When admiring the National Gallery's permanent collection, have you ever wondered why the Virgin Mary is always depicted wearing blue and why gold leaf was very fashionable in paintings and altars, then suddenly fell out of favour once the Renaissance was in full flow?
The latest exhibition answers these questions by looking at the history of pigments used in painting and how they evolved in a world where modern day synthetic paints weren't available, and paint was derived from crushing everything from semi-precious stones to beetles.
All primary schoolchildren are taught about complementary colours but we've never stopped to look for them in famous paintings. This display shows us that the Impressionists often used these combinations, as illustrated by a Van Gogh and a Renoir where orange and blue are used in combination to draw the eye to crabs and boat upon a lake.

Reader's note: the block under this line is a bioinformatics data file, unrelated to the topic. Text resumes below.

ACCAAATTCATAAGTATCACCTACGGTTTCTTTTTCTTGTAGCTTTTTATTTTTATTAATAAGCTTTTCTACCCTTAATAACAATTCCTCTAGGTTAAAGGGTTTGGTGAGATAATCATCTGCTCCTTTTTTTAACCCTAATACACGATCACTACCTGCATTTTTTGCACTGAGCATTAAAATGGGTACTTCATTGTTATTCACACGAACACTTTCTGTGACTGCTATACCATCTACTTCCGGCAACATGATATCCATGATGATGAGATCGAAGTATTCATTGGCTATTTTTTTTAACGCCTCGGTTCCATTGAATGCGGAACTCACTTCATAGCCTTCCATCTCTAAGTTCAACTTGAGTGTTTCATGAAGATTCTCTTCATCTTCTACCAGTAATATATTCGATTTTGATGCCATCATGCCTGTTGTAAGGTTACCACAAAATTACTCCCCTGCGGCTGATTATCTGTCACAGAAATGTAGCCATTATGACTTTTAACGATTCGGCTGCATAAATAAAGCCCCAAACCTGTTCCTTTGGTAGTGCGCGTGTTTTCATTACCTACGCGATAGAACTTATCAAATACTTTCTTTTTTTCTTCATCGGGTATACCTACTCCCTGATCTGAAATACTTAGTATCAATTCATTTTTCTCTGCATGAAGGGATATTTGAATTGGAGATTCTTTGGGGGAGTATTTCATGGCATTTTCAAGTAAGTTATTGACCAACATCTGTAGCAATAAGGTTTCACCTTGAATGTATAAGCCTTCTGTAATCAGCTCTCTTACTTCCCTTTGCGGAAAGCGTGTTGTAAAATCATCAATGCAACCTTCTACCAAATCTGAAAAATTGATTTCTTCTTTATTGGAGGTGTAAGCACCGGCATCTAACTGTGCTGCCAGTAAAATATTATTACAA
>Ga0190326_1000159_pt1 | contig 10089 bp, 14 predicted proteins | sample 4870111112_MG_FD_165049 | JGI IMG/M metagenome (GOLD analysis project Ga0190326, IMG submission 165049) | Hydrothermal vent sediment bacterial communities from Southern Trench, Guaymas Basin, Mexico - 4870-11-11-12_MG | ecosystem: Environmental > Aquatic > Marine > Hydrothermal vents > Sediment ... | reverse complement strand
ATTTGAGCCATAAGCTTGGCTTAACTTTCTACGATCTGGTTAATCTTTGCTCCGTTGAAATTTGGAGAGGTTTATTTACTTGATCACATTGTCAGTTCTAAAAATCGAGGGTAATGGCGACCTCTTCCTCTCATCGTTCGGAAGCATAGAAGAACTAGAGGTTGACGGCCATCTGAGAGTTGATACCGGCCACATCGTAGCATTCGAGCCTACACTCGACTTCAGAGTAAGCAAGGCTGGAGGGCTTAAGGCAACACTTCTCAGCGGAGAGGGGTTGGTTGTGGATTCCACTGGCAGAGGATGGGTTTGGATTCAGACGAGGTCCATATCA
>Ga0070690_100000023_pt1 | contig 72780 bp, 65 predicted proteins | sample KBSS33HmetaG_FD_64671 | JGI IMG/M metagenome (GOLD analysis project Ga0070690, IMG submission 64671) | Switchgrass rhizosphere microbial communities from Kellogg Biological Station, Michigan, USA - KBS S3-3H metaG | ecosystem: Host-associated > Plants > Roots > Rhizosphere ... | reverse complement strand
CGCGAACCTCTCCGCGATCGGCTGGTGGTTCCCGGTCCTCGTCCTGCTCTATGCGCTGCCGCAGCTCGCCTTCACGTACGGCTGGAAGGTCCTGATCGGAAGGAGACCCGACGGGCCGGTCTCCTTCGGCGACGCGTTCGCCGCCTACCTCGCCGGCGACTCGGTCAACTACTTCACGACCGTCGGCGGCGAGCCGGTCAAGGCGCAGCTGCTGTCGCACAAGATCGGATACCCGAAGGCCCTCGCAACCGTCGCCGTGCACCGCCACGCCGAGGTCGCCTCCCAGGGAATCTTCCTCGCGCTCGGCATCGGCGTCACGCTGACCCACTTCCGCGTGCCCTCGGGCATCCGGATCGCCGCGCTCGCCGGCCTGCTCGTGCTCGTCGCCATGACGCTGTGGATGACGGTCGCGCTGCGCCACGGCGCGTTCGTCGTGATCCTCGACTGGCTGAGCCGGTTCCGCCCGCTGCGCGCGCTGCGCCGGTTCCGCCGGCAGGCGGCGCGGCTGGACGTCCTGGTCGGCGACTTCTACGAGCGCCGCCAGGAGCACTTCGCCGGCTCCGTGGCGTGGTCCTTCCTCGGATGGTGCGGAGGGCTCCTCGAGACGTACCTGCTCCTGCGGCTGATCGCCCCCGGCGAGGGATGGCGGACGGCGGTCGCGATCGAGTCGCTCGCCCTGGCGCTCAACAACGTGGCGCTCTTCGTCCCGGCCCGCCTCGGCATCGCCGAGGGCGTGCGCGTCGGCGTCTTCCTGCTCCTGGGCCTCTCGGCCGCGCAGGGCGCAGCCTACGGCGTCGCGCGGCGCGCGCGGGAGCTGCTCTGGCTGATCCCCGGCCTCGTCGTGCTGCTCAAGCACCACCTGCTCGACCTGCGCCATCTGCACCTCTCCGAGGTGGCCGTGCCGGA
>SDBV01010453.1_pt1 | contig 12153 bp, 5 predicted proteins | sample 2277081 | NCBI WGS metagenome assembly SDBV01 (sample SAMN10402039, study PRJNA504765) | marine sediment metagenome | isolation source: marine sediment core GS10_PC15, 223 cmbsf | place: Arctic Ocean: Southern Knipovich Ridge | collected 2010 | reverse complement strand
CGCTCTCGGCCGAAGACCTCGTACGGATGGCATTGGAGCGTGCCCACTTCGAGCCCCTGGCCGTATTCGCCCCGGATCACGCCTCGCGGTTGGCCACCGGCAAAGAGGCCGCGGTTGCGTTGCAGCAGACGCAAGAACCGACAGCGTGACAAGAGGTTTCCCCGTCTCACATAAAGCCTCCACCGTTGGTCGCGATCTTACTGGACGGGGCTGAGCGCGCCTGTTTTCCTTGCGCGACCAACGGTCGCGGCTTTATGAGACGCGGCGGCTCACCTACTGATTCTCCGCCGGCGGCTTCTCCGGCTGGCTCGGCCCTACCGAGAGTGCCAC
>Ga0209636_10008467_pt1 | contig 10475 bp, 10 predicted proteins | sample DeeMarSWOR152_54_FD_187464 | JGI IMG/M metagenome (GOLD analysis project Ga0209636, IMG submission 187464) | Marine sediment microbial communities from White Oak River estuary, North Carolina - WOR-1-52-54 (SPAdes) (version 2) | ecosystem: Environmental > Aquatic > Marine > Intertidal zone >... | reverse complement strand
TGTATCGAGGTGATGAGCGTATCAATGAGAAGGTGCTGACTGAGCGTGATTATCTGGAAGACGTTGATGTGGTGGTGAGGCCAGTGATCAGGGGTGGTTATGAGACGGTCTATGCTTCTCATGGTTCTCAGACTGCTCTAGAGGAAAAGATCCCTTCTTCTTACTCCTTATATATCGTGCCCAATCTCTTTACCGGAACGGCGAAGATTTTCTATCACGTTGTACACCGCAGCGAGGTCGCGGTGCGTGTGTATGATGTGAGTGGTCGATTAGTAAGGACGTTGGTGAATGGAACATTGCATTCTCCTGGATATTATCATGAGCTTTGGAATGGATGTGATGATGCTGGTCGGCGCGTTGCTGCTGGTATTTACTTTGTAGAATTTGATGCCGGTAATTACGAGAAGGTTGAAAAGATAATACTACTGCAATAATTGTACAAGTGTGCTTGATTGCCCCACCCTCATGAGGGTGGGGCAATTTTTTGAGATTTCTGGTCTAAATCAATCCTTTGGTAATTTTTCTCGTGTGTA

The exhibition is split into separate rooms per colour and the history of the colour blue within different styles of painting is arguably the most fascinating, with green also providing some insights including that Cezanne could never have painted his landscapes if synthetic greens hadn't been developed in his time.
We were concerned that with a relatively dry subject matter, the National Gallery would put on a very academic and detail heavy exhibition. But, as with the excellent architecture-focused Building The Picture, it proves that an educational show can offer some brilliant insights that will change the way we look at paintings.
For more art in London, see our June listings.